It’s long been a lament of both recent high school graduates and their parents that most schools don’t teach upperclassmen about personal finance. Most students graduate with little to no knowledge about managing their own finances, setting financial goals, or planning ahead.
You can blame it on parents not teaching their children, or the antiquated notion that kids these days don’t know the value of a dollar. But the fact remains: high schoolers often don’t have free access to personal finance education.
Finally, many high schools are fixing this oversight. They’ve heard the call for the teaching of practical life skills, and seventeen states have answered with required at least one personal finance class as part of the typical high school curriculum.
Now high schoolers can learn how to use a credit card, stick to a budget, and save smarter right after their fourth-period geometry class, where they’ll never plot another matrixes in their lives. These personal finance skills will actually translate into real life, and will stick with them forever. Unlike the nuances of iambic pentameter or the life cycle of a fruit fly.
Just 20 years ago, personal finance was a required course in only one state; Illinois. But since the recession, even high schoolers want to learn more about how to manage their money wisely. They know what student loan debt is waiting for them, and they and their parents want to be better prepared.
According to Susan Sharkey, senior director of the High School Financial Planning Program (which is an offshoot of the National Endowment for Financial Education (NEFE)), "We can attribute part of that to the economic downturn.”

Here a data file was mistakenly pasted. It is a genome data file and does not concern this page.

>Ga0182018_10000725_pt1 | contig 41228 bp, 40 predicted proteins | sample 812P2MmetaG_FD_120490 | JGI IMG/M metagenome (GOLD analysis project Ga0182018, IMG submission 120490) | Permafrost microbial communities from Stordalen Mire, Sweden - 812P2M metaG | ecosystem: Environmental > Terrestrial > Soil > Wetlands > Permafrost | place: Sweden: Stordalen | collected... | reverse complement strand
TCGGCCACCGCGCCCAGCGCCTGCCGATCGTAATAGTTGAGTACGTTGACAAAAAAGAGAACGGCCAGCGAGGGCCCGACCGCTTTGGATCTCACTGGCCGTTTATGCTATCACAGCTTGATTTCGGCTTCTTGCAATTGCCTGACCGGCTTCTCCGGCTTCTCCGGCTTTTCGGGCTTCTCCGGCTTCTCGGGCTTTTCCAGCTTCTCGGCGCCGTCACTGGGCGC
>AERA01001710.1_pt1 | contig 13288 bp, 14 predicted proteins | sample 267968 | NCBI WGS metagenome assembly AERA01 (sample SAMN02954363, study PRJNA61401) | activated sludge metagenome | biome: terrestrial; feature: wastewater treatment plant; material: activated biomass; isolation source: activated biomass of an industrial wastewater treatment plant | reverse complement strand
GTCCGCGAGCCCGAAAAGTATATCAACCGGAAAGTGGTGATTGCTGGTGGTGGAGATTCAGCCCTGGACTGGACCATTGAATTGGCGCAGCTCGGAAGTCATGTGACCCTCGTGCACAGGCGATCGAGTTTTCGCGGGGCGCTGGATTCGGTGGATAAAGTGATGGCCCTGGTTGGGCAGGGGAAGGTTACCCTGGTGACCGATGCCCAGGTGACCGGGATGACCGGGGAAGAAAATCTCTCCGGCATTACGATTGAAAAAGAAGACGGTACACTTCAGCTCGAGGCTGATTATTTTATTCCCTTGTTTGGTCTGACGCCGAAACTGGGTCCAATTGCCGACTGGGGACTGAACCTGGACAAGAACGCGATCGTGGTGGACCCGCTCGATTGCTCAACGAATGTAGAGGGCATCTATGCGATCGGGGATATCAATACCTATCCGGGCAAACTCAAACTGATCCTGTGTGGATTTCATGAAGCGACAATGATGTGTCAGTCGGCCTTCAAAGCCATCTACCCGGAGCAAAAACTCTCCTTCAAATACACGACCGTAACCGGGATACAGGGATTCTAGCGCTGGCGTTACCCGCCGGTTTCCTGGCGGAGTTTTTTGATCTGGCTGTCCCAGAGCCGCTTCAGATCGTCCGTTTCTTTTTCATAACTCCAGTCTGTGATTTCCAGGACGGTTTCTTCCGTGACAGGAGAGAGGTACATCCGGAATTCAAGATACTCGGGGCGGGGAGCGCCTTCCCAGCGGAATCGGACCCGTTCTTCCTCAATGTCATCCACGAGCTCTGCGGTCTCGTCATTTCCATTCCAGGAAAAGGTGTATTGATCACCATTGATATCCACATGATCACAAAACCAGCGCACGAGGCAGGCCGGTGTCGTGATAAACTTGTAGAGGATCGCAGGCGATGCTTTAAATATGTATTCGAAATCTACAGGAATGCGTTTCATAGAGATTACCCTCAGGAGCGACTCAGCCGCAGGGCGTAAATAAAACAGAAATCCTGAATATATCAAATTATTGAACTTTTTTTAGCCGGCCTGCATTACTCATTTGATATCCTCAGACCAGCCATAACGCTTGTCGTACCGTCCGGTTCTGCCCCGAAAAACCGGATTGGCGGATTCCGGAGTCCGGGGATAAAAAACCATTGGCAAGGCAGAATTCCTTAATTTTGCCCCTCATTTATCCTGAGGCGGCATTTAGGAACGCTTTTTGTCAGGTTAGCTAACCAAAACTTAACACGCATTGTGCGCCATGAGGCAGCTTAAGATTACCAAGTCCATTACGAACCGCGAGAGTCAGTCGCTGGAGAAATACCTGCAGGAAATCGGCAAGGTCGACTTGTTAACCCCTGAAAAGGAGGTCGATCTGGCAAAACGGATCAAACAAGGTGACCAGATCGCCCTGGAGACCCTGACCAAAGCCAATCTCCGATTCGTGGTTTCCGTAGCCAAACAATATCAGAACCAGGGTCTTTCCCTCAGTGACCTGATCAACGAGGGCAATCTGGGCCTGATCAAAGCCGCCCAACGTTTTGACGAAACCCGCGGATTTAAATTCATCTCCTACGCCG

The NEFE is helping teachers get these courses started, even if they aren’t sure how to approach teaching personal finance to teenagers. The NEFE provides these interested teachers with free resources and materials like workbooks and lesson plans. According to Sharkey’s estimates, that NEFE reaches 12,000 teachers per year.
She says that one of the main reasons that it’s not a more widely offered subject in schools is due to a lack of teachers who feel equipped to teach it. "We see a lot of instructors who know it is important, but don't feel confident enough to teach it,” Sharkey says. That’s where the NEFE steps in to help provide support and educational materials to these school districts and potential instructors.
The organization did a recent study that showed that while 89% of teachers believe that personal finance should be a mandatory class, only 20% feel that they could competently teach that class to their students. Another obstacle to overcome is the economic differences between students and their families’ income.
But despite the challenges, the success rate is clear. It’s expected that the generation receiving these educational benefits will have lower debt and better overall personal finance skills.
In a study conducted by Discover, high school seniors who’d taken some kind of personal finance class were reported as being “more likely to save money (93%, versus 84% of students who hadn't taken a class), have a budget (60%, compared to 46%), and invest (32%, compared to 17%).” It’s clearly important to push for your local schools to make these personal finance courses available to the next generation.